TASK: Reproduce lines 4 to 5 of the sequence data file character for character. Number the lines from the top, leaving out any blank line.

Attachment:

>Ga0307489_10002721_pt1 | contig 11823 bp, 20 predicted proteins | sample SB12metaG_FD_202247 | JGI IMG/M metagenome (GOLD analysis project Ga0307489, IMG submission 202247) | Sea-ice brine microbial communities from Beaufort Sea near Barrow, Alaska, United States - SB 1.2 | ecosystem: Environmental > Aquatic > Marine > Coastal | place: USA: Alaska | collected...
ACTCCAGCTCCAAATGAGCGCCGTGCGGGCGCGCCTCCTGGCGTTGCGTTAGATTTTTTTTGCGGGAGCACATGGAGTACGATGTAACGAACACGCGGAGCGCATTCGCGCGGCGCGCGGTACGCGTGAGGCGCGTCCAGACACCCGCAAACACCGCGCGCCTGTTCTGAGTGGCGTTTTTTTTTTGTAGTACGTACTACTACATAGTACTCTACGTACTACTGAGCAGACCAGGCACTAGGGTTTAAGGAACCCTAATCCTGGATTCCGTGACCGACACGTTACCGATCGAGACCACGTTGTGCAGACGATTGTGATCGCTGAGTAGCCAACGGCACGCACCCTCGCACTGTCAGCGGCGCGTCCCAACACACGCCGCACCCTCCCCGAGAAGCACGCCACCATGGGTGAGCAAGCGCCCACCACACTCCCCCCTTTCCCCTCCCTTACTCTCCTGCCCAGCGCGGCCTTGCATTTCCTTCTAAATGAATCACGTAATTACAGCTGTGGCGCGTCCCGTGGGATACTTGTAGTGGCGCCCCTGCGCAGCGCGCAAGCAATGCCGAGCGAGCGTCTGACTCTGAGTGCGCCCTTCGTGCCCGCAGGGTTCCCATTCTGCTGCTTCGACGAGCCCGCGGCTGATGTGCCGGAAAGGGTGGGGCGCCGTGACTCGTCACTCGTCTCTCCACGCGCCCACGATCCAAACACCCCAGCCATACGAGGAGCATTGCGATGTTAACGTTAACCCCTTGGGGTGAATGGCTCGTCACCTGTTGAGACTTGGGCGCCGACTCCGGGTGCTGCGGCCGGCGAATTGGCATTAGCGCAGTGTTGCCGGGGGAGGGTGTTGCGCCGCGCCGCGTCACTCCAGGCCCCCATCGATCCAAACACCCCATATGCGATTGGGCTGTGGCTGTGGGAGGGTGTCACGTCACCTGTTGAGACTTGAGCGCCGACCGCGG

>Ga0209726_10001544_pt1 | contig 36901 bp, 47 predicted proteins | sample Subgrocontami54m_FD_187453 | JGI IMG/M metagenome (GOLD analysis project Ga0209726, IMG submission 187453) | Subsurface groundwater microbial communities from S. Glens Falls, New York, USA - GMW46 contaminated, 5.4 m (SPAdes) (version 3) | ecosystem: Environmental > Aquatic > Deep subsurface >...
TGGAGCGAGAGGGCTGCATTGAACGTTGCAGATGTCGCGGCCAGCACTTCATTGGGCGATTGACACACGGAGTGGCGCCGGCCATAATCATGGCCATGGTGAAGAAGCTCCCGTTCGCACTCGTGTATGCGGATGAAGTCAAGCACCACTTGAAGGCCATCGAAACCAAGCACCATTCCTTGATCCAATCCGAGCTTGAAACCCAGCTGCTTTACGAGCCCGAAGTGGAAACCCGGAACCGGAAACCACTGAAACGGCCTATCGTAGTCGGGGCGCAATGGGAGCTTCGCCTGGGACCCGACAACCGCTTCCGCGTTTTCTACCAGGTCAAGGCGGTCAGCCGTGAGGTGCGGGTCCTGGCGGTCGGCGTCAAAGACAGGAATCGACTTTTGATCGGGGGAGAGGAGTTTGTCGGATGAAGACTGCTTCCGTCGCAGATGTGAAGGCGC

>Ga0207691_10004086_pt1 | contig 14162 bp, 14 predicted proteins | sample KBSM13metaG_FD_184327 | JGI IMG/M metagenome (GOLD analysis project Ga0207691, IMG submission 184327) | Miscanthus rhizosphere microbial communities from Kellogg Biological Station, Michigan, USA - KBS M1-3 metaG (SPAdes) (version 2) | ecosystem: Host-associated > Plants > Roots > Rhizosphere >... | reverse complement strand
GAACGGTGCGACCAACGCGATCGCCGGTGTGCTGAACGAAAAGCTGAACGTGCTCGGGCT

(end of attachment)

TGGAGCGAGAGGGCTGCATTGAACGTTGCAGATGTCGCGGCCAGCACTTCATTGGGCGATTGACACACGGAGTGGCGCCGGCCATAATCATGGCCATGGTGAAGAAGCTCCCGTTCGCACTCGTGTATGCGGATGAAGTCAAGCACCACTTGAAGGCCATCGAAACCAAGCACCATTCCTTGATCCAATCCGAGCTTGAAACCCAGCTGCTTTACGAGCCCGAAGTGGAAACCCGGAACCGGAAACCACTGAAACGGCCTATCGTAGTCGGGGCGCAATGGGAGCTTCGCCTGGGACCCGACAACCGCTTCCGCGTTTTCTACCAGGTCAAGGCGGTCAGCCGTGAGGTGCGGGTCCTGGCGGTCGGCGTCAAAGACAGGAATCGACTTTTGATCGGGGGAGAGGAGTTTGTCGGATGAAGACTGCTTCCGTCGCAGATGTGAAGGCGC

>Ga0207691_10004086_pt1 | contig 14162 bp, 14 predicted proteins | sample KBSM13metaG_FD_184327 | JGI IMG/M metagenome (GOLD analysis project Ga0207691, IMG submission 184327) | Miscanthus rhizosphere microbial communities from Kellogg Biological Station, Michigan, USA - KBS M1-3 metaG (SPAdes) (version 2) | ecosystem: Host-associated > Plants > Roots > Rhizosphere >... | reverse complement strand